At the end of the 9th century, the first defensive walls were built around St. Peter’s Basilica and Hadrian’s Mausoleum (St. Angelus Castle).

The transfer of the papal seat from the Lateran to the Vatican took place on 17th January 1377.

This was done by Pope Gregory XI upon his return from Avignon. Vatican Hill became the seat of the pope, the Roman Curia, and the center of the entire Roman Catholic Church. Successive popes carried out their construction projects there: churches, chapels, administrative buildings, fortifications, accommodations, and more.

In 1506 the construction of St. Peter’s Basilica began, and in 1589 Pope Sixtus V commissioned the construction of the Apostolic Palace, which is still the residence of the Pope and important administrative bodies. This situation persisted until 1870 when King Victor Emmanuel II of Italy incorporated the existing Church State on Vatican Hill into the Kingdom of Italy. The Pope did not come to terms with this decision and declared himself a prisoner of the Vatican. It was not until 1929 that Benito Mussolini’s fascist government and the Holy See signed the so-called Lateral Treaties, which guaranteed the existence of the Vatican State within the Apostolic Palace and Vatican Gardens.

St. Peter’s Basilica was built between 1506 and 1626.

It was built on the site of an older early Christian basilica, founded by Emperor Constantine the Great. According to tradition, it stands on the burial site of St. Peter, whom Catholics recognize as the first pope. St. Peter’s tomb is located under the main altar, known as the Altar of Confession.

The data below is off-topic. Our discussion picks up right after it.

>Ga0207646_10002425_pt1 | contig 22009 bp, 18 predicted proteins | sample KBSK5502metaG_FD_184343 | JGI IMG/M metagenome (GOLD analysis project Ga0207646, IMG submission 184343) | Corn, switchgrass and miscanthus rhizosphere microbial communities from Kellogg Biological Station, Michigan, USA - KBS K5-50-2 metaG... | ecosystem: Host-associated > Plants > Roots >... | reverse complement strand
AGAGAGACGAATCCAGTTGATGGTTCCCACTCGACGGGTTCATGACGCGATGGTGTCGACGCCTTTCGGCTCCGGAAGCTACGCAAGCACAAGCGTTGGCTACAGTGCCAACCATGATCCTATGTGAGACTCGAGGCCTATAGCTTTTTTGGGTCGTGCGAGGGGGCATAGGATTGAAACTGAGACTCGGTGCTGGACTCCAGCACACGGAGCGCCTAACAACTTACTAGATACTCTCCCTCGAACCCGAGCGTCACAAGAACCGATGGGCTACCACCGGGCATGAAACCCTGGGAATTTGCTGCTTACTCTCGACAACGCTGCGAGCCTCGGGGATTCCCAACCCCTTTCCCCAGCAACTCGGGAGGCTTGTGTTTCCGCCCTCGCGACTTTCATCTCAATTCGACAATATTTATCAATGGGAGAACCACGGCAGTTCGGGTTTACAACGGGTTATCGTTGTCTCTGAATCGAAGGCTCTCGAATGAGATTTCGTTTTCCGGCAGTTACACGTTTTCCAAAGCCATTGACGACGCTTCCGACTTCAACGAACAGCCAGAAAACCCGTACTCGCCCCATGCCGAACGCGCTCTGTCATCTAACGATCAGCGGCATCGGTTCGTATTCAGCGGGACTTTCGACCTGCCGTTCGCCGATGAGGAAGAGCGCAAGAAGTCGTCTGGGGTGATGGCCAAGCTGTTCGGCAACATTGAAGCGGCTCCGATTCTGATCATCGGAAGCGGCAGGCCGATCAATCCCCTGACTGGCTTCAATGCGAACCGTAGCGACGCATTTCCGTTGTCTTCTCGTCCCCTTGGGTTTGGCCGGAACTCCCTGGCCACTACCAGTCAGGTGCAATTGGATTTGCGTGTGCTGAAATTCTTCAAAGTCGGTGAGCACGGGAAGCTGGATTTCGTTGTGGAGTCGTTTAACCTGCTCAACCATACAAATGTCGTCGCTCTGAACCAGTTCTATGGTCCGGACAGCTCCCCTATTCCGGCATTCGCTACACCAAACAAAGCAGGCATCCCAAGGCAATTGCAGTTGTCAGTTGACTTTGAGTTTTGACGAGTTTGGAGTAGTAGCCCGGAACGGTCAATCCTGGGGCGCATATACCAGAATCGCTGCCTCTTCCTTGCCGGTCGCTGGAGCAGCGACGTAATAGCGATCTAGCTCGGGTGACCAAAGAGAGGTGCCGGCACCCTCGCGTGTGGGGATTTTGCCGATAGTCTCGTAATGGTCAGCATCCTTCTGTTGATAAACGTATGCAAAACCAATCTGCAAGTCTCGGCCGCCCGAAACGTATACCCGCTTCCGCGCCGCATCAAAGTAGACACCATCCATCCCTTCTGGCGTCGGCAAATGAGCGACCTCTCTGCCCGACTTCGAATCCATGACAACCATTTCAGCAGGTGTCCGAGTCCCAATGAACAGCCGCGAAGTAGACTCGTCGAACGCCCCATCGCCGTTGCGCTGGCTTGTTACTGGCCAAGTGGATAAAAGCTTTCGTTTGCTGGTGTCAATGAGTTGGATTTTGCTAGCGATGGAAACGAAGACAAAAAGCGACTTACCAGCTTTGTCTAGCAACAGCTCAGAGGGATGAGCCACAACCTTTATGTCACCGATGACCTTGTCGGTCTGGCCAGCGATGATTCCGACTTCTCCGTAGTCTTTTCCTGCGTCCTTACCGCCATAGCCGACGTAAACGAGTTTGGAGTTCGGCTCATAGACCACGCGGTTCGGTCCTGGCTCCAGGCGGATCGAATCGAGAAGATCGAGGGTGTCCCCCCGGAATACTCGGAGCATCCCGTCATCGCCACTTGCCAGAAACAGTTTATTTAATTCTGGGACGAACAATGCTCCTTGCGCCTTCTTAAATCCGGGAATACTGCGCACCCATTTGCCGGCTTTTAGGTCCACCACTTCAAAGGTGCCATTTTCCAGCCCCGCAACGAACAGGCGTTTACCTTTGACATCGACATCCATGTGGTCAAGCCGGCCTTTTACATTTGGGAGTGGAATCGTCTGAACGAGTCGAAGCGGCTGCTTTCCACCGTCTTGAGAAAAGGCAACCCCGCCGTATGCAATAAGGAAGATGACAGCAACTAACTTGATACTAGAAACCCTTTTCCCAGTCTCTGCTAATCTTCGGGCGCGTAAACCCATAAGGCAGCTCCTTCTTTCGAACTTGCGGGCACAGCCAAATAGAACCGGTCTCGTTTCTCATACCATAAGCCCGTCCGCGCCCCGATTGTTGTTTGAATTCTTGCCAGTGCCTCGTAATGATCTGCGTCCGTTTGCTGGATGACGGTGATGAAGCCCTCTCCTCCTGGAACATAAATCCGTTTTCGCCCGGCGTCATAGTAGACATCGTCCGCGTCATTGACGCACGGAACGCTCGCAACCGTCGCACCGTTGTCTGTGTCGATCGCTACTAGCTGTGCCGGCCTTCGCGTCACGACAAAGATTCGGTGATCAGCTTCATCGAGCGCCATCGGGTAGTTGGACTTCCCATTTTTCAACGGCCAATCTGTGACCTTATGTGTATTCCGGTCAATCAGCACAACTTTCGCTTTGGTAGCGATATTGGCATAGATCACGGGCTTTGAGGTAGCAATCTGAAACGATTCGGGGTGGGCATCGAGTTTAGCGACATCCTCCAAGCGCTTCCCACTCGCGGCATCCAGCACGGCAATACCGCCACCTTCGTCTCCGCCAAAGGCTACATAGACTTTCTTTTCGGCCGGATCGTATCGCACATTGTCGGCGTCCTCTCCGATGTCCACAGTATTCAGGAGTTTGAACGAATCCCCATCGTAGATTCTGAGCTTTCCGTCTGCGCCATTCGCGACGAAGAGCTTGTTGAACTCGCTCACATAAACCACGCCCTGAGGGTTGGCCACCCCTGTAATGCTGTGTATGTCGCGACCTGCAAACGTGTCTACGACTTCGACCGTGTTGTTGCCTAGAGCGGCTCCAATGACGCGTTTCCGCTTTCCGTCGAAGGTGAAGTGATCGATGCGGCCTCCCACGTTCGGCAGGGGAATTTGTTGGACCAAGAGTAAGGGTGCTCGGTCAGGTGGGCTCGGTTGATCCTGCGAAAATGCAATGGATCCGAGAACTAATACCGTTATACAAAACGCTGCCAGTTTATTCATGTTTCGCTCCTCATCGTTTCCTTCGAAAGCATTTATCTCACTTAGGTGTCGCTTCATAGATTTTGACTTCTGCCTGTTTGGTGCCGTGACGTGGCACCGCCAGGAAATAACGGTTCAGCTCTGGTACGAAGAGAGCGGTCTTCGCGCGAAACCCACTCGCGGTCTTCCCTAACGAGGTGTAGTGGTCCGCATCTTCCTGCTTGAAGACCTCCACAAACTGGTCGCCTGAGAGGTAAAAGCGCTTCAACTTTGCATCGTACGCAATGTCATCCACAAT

The Vatican Basilica is the second largest church in the world, with an area of 23.000 square meters. Larger than it is only the Basilica of Our Lady Queen Peace in Yamoussoukro, the administrative capital of Ivory Coast. This basilica is the largest church in the world, the tallest church in Africa, and the tallest Catholic church in the world - its total area is 30.000 square meters.

St. Peter’s Square was designed in 1656 by Bernini, during the pontificate of Pope Alexander VII.

It was designed so that as many people as possible could see the Pope giving his blessing, either from the center of the church façade or from a window in the Vatican Palace. It is in the shape of a perpendicular oval, which on the west side, with a trapezoid-shed section, is open to St. Peter’s Basilica, and on the east side faces Via della Conciliazione.

The piazza is surrounded by Bernini’s portico - a four-row colonnade topped by an attic, on which statues of 140 saints are placed (among them is a statue of St. Jacek Odrowąż, a Dominican). In the middle of the square is an ancient Egyptian obelisk from the 13th century BC (one of 13 in Rome), which has been erected in its present location since 1586. It was originally set up in Nero’s circus in honor of Julius Caesar (for this reason, the obelisk was commonly called “Julia”). Tradition says that the obelisk witnessed the martyrdom of St. Peter.

There are two symmetrically located fountains in the square, and on the left side, between the basilica and the colonnade, is the Pantry Gate (one of the three gates by which one can enter the Vatican) guarded by the Swiss Guard.

According to the Lateran Treaty, the area of St. Peter’s Square is under the authority of the Italian police for crowd control, even though it is part of the Vatican City State.

The official residence of the Pope in the Vatican is the Apostolic Palace, also known as the Palace of Sixtus V.

It serves not only residential but also administrative functions. The building contains papal apartments, various Vatican government offices, private and public chapels, a museum, a library, and the Borgia Apartments.